Death toll in mystery Mexico oil firm blast rises to 32

The death toll in a mystery explosion at the headquarters of Mexico's state-owned oil giant Pemex rose to 32 on Friday as rescuers dug through mounds of rubble for survivors.

Hundreds of firefighters, police and soldiers toiled through the night after the blast ripped through an annex of the 54-floor tower, injuring 121 people and leaving concrete, computers and office furniture strewn on the ground.

Pemex director general Emilio Lozoya Austin said 20 women and 12 men died in the incident, while 52 more people remain hospitalized. He said the search for survivors would continue.

Lozoya Austin added Mexican and foreign experts were investigating the cause of the tragedy and that "we won't speculate, we won't get ahead of ourselves."

The blast will not interrupt production at Pemex, the world's fourth-largest crude producer with an output around 2.5 million barrels per day, he said.

Survivors described an earthquake-like rumble that shook the floor and shattered windows.

The blast heavily damaged the ground floor and mezzanine of the annex, and witnesses said a roof connecting the annex to the tower collapsed.

The area hit by the blast has four floors and houses 200 to 250 employees, Lozoya Austin said.

Mexican Red Cross national coordinator Isaac Oxenhaut said rescuers will scour the site "centimeter by centimeter until we are absolutely sure that no one is in there."

The area is "dangerous to work in," he said, adding that the search could be completed by the end of the day.

At least six ambulances were at the scene in case any people were found, while police partially reopened traffic on the heavily-traveled avenue in front of the complex.

"We were waiting all night to assist in a major emergency that did not materialize because, fortunately, it appears that almost everybody was taken out," a military nurse who refused to give her name told AFP.

Floodlights shined on the rubble and two cranes were brought to help rescuers in hard hats and surgical masks look for survivors.

One was found almost six hours after the blast, which took place around 3:40 p.m. (2140 GMT).

A spokesman for the civil protection agency said Thursday that there was an apparent "accumulation of gas" in an electrical supply room, but the exact cause of the blast has yet to be confirmed.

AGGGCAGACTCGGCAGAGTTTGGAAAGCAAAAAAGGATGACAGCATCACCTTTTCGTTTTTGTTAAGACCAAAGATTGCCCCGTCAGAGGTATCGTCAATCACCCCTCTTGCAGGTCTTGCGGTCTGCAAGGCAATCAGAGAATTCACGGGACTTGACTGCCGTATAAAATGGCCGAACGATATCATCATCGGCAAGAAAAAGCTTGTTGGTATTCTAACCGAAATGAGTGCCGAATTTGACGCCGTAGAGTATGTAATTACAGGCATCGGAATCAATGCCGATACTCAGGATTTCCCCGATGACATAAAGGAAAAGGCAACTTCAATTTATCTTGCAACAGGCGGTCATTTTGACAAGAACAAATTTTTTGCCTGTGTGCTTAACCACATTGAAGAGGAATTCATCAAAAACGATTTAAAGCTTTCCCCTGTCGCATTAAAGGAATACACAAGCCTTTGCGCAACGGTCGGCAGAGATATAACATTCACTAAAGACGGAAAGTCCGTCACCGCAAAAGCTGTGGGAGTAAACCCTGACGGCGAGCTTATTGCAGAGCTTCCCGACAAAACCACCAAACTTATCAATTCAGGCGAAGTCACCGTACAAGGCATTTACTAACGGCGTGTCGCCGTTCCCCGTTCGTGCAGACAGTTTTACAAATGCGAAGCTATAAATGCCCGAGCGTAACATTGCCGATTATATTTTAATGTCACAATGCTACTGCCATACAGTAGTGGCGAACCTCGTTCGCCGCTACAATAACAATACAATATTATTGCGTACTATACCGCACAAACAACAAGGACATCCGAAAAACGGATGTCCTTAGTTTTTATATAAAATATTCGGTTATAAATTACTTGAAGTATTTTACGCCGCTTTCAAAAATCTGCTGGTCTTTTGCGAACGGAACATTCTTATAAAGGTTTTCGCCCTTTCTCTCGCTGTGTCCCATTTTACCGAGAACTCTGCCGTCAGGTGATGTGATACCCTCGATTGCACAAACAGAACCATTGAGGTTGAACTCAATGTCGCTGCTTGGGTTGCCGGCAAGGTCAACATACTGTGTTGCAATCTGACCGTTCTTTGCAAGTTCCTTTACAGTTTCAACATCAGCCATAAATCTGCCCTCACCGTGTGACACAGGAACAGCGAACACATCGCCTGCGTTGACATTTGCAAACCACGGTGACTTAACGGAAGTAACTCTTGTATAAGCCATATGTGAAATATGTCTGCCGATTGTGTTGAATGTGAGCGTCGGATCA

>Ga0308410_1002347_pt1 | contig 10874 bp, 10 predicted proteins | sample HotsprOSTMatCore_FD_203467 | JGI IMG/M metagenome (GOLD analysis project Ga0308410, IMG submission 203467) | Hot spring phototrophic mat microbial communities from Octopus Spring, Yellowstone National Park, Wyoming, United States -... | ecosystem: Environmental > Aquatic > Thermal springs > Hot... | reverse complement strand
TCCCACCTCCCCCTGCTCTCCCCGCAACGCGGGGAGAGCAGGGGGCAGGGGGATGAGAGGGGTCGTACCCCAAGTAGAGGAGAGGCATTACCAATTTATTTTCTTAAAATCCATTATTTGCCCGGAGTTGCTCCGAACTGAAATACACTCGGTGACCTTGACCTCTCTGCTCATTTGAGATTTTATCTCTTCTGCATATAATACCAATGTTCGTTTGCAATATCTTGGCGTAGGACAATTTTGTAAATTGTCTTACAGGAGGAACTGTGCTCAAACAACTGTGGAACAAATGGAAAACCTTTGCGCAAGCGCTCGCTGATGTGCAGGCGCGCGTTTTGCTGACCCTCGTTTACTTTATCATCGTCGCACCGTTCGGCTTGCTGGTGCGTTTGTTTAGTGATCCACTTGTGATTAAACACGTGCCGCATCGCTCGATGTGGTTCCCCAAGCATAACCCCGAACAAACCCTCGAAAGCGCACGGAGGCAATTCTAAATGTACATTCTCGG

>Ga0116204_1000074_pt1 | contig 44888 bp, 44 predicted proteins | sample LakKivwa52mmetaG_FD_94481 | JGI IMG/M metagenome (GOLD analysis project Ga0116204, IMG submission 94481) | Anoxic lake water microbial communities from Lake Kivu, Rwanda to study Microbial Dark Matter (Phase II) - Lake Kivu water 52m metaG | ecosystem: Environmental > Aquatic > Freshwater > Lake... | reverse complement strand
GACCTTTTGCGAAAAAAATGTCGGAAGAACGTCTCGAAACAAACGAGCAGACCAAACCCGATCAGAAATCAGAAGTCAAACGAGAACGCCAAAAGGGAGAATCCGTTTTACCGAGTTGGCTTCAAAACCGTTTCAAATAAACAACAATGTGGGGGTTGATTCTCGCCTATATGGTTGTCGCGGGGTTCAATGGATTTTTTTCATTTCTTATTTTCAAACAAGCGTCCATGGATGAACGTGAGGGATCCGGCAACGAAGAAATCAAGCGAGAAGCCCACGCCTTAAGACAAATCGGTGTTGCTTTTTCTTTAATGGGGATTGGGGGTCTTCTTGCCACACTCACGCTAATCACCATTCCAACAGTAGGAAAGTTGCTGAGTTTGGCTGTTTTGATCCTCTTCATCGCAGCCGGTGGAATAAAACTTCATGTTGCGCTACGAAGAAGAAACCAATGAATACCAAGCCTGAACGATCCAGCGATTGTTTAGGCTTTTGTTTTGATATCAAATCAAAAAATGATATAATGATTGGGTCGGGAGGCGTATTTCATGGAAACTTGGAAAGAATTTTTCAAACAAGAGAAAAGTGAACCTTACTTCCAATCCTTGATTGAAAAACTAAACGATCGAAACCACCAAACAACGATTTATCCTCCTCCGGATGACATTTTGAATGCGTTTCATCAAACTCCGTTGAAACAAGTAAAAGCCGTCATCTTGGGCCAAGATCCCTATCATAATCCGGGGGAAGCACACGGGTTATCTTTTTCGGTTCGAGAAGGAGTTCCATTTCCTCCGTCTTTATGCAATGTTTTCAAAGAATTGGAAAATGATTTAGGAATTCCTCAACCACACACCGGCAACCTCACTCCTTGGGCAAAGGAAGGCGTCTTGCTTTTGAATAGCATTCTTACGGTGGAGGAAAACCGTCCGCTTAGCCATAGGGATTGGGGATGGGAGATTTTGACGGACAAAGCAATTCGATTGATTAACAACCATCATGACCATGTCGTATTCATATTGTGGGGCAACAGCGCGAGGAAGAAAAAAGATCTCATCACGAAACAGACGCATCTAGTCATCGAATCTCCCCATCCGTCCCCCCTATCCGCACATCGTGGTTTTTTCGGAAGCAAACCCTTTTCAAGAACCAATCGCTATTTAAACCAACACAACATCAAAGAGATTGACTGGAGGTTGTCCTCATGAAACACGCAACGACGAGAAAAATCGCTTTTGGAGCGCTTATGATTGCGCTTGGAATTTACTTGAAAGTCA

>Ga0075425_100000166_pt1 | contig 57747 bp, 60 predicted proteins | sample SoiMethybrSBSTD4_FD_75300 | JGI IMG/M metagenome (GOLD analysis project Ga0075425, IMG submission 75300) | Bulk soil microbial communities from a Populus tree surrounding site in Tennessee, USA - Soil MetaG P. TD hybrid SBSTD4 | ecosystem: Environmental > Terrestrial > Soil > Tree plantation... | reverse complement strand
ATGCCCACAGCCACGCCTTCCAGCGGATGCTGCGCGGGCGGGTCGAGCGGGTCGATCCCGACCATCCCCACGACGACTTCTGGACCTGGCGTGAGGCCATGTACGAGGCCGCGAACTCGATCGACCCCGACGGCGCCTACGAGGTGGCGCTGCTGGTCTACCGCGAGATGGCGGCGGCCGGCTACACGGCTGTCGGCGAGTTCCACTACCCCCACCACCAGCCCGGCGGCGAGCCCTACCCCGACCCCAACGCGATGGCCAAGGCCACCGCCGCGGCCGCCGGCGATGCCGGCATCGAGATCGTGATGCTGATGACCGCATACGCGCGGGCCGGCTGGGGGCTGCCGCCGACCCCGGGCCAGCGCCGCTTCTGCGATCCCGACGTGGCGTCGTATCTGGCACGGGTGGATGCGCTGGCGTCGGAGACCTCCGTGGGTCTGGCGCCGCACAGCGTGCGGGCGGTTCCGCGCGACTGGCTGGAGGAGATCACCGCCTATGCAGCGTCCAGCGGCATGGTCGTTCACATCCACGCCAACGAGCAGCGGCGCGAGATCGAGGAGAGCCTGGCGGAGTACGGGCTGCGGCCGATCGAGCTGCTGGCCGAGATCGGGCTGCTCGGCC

President Enrique Pena Nieto visited the site and survivors at the hospital late Thursday.

Interior Minister Miguel Angel Osorio Chong warned against speculation, saying Thursday that the goal of the probe was to "produce precise, trustworthy and convincing data to find out the origin and cause of the disaster."

The explosion sent shocked employees pouring out of the complex beneath a pillar of black smoke, some carrying wounded people out on office chairs in a city accustomed and equipped to handle earthquakes.

"We had two minutes to leave the building. I was headed to the pharmacy when the windows broke. It was a deafening noise," Astrid Garcia Trevino, who worked in the annex, told AFP. "The floor shook as if it was an earthquake."

Gloria Garcia said her brother Daniel, 35, had called from the building and said he was trying to get out. She hasn't heard from him since.

"We're afraid he might still be in there," she said.

Pemex had indicated before the blast was confirmed that the building was evacuated due to an electrical failure.

Pena Nieto took office in December promising to modernize Pemex in order to attract more private investment, but he insists that the company will never be privatized.

The company has experienced deadly accidents at its oil and gas facilities in the past. Last year, a huge explosion killed 30 people at a gas plant near the northern city of Reynosa, close to the US border.

The previous worst incident took place in December 2010, when an oil pipeline exploded after it was punctured by thieves in the central town of San Martin Texmelucan, leaving 29 dead and injuring more than 50.

In October 2007, 21 Pemex workers died during a gas leak on an oil platform in the Gulf of Mexico. Most drowned when they jumped into the sea in panic.